Hyderabad: The ongoing drought is fuelling distress migration from districts in Telangana, a trend that was witnessed in the early 2000s. The severe drought conditions for the second consecutive year have led to crop failure, mounting debts, chronic unemployment and failure of the NREGA scheme, especially in the districts of Mahbubnagar, Medak, Nalgonda and Adilabad, forcing large-scale exodus of farmers and others.
The state government now fears that the crime rate will increase as earlier experiences suggest that whenever there have been droughts, the crime rate in the state has gone up, especially in rural and interior areas.
As per official estimates, Mahabubnagar tops the list with over 10 lakh rural population migrating to Hyderabad and Ranga Reddy districts in search of livelihood, mostly as daily-wage labourers, watchmen in colonies, apartments, shops etc. besides engaging in granite and construction industry on the city’s outskirts.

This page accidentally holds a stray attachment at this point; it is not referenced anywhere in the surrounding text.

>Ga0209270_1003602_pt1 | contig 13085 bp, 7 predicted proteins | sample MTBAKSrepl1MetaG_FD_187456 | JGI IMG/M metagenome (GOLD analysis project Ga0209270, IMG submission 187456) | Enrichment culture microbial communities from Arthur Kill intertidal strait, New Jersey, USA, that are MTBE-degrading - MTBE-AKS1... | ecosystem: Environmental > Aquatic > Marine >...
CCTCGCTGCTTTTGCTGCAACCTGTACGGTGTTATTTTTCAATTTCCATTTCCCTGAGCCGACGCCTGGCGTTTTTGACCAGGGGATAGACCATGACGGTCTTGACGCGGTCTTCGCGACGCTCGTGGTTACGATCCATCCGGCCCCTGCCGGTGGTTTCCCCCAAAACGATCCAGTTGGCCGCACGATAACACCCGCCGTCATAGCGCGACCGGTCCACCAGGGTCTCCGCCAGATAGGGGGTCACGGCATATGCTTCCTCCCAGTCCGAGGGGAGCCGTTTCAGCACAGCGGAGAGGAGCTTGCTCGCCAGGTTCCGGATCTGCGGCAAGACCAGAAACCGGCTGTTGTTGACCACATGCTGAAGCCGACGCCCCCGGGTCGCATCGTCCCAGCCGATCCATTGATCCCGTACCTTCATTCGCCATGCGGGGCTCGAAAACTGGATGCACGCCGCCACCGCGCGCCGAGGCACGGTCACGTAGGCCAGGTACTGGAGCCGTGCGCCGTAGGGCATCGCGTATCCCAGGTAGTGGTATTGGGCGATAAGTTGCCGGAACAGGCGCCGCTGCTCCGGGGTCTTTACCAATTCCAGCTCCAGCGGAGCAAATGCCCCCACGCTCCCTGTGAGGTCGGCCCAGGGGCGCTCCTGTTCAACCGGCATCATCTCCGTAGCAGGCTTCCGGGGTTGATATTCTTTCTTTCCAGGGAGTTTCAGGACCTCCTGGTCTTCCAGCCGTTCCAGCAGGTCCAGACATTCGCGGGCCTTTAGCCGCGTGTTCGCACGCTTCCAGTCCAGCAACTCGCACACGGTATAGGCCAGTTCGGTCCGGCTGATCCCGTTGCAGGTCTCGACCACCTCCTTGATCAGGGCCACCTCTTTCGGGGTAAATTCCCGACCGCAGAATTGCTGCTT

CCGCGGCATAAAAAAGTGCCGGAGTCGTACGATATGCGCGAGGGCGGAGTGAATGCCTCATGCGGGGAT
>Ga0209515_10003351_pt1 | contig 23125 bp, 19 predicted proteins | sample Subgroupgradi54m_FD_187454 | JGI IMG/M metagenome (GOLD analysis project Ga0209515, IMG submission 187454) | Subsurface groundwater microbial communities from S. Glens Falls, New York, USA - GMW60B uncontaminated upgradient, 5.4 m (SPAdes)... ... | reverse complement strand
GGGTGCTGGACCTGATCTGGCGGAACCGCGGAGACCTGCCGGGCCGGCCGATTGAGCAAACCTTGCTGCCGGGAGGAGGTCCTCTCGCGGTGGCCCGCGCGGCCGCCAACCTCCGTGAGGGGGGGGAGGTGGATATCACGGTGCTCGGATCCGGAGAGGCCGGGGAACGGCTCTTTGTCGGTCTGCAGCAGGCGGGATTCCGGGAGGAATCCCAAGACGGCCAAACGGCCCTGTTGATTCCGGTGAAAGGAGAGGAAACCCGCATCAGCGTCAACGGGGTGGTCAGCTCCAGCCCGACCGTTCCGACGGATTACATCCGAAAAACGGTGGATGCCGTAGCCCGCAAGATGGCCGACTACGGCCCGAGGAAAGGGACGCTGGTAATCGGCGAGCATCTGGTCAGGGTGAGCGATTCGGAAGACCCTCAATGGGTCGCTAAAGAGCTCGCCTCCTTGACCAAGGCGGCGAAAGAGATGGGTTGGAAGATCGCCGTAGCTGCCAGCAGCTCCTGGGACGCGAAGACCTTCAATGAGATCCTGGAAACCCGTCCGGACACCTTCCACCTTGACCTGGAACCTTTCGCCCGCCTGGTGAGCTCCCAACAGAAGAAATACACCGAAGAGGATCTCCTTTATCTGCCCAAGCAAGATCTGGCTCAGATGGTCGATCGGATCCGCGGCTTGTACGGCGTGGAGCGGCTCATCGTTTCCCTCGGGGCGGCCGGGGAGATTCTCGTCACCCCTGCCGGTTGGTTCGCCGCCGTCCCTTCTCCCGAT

Mahabubnagar is followed by Medak at eight lakh, Nizamabad at seven lakh and Adilabad at five lakh. “The severe drought conditions will hit not only the agriculture sector but would also lead to several social problems. There will be large-scale migration of people from rural areas to urban areas. There were instances earlier of increased crime rates where drought migrants had settled because of poverty and unemployment. The roads and highways surrounding villages and interior areas witness a high number of theft cases with travellers on roads being attacked for money and other valuable items,” said an official of the Agriculture department, which prepared a report on adverse impacts of drought.
Citing instances, he said that the districts of Adilabad, Nizamabad, Medak and Warangal had recorded 60 per cent higher crime rates between 2000 and 2004 due to consecutive droughts, with most being road-side thefts near Khanapur, Basar, Ramayampet, Dichpally etc.
The other social problem being witnessed on account of drought is increasing school dropouts in government schools in rural areas due to the families migrating to urban areas.
“It’s difficult to earn even `100 per day in villages in drought conditions. But in Hyderabad, we can earn up to Rs 500 per day as daily-wage labourers easily and working as watchmen, security guards etc.,” said Shivanna, a small farmer from Mahabubnagar district.